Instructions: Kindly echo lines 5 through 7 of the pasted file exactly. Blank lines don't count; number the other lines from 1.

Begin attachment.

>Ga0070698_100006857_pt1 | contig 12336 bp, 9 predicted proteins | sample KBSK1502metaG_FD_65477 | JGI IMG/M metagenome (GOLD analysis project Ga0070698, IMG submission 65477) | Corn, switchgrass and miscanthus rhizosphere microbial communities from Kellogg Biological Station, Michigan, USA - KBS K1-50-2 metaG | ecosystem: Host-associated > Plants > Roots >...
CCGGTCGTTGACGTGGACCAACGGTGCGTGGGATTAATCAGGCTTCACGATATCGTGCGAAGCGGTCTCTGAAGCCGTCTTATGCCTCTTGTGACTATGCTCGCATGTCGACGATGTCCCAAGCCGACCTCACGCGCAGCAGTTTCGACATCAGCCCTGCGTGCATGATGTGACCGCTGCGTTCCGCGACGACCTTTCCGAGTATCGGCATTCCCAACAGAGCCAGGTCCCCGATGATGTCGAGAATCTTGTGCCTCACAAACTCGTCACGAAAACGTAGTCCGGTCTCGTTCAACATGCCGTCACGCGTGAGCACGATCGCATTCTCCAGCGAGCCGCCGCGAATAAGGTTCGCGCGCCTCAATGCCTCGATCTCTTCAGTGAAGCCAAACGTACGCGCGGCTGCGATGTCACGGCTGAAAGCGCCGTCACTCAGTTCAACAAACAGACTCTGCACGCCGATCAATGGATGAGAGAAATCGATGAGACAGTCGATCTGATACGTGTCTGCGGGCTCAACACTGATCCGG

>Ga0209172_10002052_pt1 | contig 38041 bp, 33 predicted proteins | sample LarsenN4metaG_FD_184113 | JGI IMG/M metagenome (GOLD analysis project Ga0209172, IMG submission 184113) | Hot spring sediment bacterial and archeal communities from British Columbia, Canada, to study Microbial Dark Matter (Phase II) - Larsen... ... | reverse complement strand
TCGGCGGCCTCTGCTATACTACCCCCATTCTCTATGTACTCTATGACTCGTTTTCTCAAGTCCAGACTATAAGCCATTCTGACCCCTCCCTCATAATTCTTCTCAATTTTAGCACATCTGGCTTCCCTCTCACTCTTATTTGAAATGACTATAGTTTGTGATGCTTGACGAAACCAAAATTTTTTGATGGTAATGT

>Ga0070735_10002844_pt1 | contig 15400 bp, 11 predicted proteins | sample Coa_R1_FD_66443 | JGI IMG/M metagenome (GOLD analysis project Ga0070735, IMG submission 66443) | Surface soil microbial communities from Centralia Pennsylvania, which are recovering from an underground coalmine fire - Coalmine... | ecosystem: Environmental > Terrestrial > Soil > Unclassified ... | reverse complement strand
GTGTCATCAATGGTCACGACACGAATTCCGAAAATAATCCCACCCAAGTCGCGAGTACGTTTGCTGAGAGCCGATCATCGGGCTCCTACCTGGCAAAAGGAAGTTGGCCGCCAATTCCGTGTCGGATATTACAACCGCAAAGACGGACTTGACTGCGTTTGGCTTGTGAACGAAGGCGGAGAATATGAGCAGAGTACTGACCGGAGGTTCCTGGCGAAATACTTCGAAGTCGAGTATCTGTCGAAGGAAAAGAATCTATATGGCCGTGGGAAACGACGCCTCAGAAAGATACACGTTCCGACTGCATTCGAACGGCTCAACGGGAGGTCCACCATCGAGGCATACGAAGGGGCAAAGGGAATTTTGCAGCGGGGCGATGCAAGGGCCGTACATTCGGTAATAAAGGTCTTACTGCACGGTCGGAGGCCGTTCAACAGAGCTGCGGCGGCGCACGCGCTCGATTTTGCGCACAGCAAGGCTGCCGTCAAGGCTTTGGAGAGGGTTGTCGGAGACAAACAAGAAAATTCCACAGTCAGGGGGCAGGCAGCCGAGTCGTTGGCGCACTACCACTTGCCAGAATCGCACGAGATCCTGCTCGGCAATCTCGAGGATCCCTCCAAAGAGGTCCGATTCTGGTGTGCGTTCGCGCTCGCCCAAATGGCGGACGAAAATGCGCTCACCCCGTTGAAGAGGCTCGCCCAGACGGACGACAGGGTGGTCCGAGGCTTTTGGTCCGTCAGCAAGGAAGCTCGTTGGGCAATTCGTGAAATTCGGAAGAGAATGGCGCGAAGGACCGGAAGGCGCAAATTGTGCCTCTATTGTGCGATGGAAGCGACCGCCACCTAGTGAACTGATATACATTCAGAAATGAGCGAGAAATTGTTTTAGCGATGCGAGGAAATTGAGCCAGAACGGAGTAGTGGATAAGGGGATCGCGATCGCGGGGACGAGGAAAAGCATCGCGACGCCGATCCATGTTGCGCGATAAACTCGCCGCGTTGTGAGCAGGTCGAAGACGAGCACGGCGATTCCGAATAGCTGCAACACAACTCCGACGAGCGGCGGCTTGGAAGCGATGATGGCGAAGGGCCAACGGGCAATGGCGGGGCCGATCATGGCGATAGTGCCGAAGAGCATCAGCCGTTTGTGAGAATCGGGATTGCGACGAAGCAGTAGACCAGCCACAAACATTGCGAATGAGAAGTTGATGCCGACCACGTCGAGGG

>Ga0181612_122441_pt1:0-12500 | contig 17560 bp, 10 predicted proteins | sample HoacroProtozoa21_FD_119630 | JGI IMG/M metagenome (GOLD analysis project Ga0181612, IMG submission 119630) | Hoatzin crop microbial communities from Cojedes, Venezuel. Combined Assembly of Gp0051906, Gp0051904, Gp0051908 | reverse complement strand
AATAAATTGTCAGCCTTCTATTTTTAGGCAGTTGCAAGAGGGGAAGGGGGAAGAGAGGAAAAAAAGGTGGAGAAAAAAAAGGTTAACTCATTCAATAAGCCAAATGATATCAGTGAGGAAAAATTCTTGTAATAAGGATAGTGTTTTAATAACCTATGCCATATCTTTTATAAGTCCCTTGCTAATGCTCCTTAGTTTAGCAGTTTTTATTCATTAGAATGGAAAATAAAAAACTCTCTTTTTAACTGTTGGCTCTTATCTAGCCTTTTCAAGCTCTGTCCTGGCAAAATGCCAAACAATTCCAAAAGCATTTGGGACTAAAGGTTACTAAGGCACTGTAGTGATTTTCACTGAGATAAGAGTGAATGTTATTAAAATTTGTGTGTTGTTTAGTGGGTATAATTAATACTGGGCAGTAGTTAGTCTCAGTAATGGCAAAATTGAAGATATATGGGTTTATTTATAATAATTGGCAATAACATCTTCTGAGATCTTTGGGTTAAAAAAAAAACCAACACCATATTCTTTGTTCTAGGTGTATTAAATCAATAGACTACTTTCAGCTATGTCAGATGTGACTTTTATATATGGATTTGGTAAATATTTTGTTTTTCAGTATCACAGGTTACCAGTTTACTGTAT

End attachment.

>Ga0070735_10002844_pt1 | contig 15400 bp, 11 predicted proteins | sample Coa_R1_FD_66443 | JGI IMG/M metagenome (GOLD analysis project Ga0070735, IMG submission 66443) | Surface soil microbial communities from Centralia Pennsylvania, which are recovering from an underground coalmine fire - Coalmine... | ecosystem: Environmental > Terrestrial > Soil > Unclassified ... | reverse complement strand
GTGTCATCAATGGTCACGACACGAATTCCGAAAATAATCCCACCCAAGTCGCGAGTACGTTTGCTGAGAGCCGATCATCGGGCTCCTACCTGGCAAAAGGAAGTTGGCCGCCAATTCCGTGTCGGATATTACAACCGCAAAGACGGACTTGACTGCGTTTGGCTTGTGAACGAAGGCGGAGAATATGAGCAGAGTACTGACCGGAGGTTCCTGGCGAAATACTTCGAAGTCGAGTATCTGTCGAAGGAAAAGAATCTATATGGCCGTGGGAAACGACGCCTCAGAAAGATACACGTTCCGACTGCATTCGAACGGCTCAACGGGAGGTCCACCATCGAGGCATACGAAGGGGCAAAGGGAATTTTGCAGCGGGGCGATGCAAGGGCCGTACATTCGGTAATAAAGGTCTTACTGCACGGTCGGAGGCCGTTCAACAGAGCTGCGGCGGCGCACGCGCTCGATTTTGCGCACAGCAAGGCTGCCGTCAAGGCTTTGGAGAGGGTTGTCGGAGACAAACAAGAAAATTCCACAGTCAGGGGGCAGGCAGCCGAGTCGTTGGCGCACTACCACTTGCCAGAATCGCACGAGATCCTGCTCGGCAATCTCGAGGATCCCTCCAAAGAGGTCCGATTCTGGTGTGCGTTCGCGCTCGCCCAAATGGCGGACGAAAATGCGCTCACCCCGTTGAAGAGGCTCGCCCAGACGGACGACAGGGTGGTCCGAGGCTTTTGGTCCGTCAGCAAGGAAGCTCGTTGGGCAATTCGTGAAATTCGGAAGAGAATGGCGCGAAGGACCGGAAGGCGCAAATTGTGCCTCTATTGTGCGATGGAAGCGACCGCCACCTAGTGAACTGATATACATTCAGAAATGAGCGAGAAATTGTTTTAGCGATGCGAGGAAATTGAGCCAGAACGGAGTAGTGGATAAGGGGATCGCGATCGCGGGGACGAGGAAAAGCATCGCGACGCCGATCCATGTTGCGCGATAAACTCGCCGCGTTGTGAGCAGGTCGAAGACGAGCACGGCGATTCCGAATAGCTGCAACACAACTCCGACGAGCGGCGGCTTGGAAGCGATGATGGCGAAGGGCCAACGGGCAATGGCGGGGCCGATCATGGCGATAGTGCCGAAGAGCATCAGCCGTTTGTGAGAATCGGGATTGCGACGAAGCAGTAGACCAGCCACAAACATTGCGAATGAGAAGTTGATGCCGACCACGTCGAGGG

>Ga0181612_122441_pt1:0-12500 | contig 17560 bp, 10 predicted proteins | sample HoacroProtozoa21_FD_119630 | JGI IMG/M metagenome (GOLD analysis project Ga0181612, IMG submission 119630) | Hoatzin crop microbial communities from Cojedes, Venezuel. Combined Assembly of Gp0051906, Gp0051904, Gp0051908 | reverse complement strand